Let this post serve as a public service announcement from your host here, Mandi Sadler.
I had a lovely, long conversation this afternoon with a friend of mine who wants to be a writer.
Specifically, she wants to write a memoir of her life thus far (she’s forty, in case that matters).
Before I knew it, our conversation complaining about a mutual professor turned into an exploration of some of the deepest parts of her life story, and her struggle to write about them.
For someone who so openly spoke to an almost-stranger about her past relationships, trauma, sexual exploits, and family tragedy… she seemed oddly stuck as she talked about writing.
She wanted her story to be perfect.
She wanted her story to reach people in a deeply meaningful way.
She was worried about what people in her personal life would think of her, were she to publicly reveal stories from her past that are more unconventional.
All I could think about was how worried I would be that the people featured in my stories would find out what I really thought about what happened between us.
No matter if you use pseudonyms for your characters or even for yourself, those individuals would be reading their private affairs on a public platform. I would be telling their stories… not just my own.
We talked for a long time about the necessity for creative freedom. About how important– and difficult– it is to write what truly, deeply needs to be written.
The moral of our conversation was this: just get it out there. Just write it down.
Even if you never show another living soul, even if you burn the pages, even if you delete the file immediately… just get that story out of your soul.
This brings me to the purpose of my post today: Why I am here.
I started my blog years ago because I wanted another platform to share my thoughts and experiences with the world.
It wasn’t enough to post a picture on Instagram, and I didn’t feel comfortable sharing such long reflections on Facebook. I knew that I didn’t want to bombard absolutely EVERYONE with my thoughts. I wanted to allow for a smaller audience of people who really cared.
I continued my blog while traveling abroad in an attempt to share in detail with those I loved what I experienced.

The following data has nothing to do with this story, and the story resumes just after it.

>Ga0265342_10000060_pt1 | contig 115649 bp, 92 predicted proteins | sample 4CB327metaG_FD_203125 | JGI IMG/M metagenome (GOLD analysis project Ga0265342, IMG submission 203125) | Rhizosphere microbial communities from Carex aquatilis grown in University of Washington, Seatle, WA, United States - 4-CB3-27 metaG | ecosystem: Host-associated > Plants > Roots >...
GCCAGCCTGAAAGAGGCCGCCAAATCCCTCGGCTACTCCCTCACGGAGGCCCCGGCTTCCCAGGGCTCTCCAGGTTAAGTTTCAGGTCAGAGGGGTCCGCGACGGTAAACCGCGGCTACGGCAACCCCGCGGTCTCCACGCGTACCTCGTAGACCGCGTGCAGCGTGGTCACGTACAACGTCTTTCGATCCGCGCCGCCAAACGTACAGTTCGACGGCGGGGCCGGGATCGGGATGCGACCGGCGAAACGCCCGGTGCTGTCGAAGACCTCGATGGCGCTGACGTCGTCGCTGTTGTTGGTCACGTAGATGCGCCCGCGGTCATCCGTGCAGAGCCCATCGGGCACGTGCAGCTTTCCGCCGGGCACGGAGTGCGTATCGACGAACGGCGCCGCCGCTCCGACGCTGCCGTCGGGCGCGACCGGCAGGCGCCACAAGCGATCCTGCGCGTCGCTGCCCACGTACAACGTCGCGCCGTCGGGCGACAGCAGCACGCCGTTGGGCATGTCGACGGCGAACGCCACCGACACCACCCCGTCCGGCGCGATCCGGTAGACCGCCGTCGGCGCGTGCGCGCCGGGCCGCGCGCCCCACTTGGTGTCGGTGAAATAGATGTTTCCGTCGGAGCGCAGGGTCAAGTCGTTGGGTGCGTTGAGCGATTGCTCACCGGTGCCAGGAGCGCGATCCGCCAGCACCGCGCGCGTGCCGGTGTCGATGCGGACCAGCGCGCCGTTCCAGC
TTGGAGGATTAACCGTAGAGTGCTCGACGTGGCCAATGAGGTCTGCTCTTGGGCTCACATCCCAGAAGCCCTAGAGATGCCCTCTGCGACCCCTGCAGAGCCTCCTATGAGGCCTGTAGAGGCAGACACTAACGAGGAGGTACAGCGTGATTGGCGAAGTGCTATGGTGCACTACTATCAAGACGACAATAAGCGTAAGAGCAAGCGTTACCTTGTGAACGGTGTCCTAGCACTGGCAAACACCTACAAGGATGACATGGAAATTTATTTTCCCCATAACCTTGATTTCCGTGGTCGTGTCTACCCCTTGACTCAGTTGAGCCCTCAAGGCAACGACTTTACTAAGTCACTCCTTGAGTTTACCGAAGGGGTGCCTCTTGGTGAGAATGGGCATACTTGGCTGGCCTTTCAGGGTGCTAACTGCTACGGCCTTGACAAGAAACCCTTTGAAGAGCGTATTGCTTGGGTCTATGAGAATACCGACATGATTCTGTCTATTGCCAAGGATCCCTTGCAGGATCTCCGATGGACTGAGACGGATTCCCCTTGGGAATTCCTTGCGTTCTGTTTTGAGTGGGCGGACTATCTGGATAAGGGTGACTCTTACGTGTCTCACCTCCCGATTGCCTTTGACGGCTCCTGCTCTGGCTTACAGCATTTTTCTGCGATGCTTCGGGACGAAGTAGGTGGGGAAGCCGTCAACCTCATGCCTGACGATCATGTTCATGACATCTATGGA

Now, however, the purpose of my blog has shifted again.
I write here because this is my safe space.
This is the place I have designated that I will be completely and utterly myself– no matter what– in the “real world.”
This has become that space that I use to release my control over my own life, to accept who I am, and to actively reduce my dependence on what I perceive other people think of me.
Here I talk about things that I struggle with daily, and things that bring me deep joy.
While it’s incredibly difficult for me to be truthful to my story in person, where I am far more likely to “perform” and pretend that I have absolutely everything together and am the most cheerful person alive… I see this space as an easier outlet for me to let go of my masks.
I am here for me.
I am here because letting go of control is the only way for me to grow closer to an authentic way of living.
For me to be “real” with the world outside, with those close to me, and most importantly with myself, I have to take the first step. I have to be completely, brutally, and unflinchingly honest.
The Mandi I once knew would journal for hours, editing along the way, never writing anything that might come across as “too negative”… just in case someone were to ever read my writing.
I wouldn’t even write about some situations at all because I was afraid of how others would think of me.
In all honesty, I was only afraid of my own self-judgment.
Nobody was reading my journals. Nobody ever had, and only one person tried (unsuccessfully and with lots of drama, I might add). If I wanted it to be that way, nobody ever would.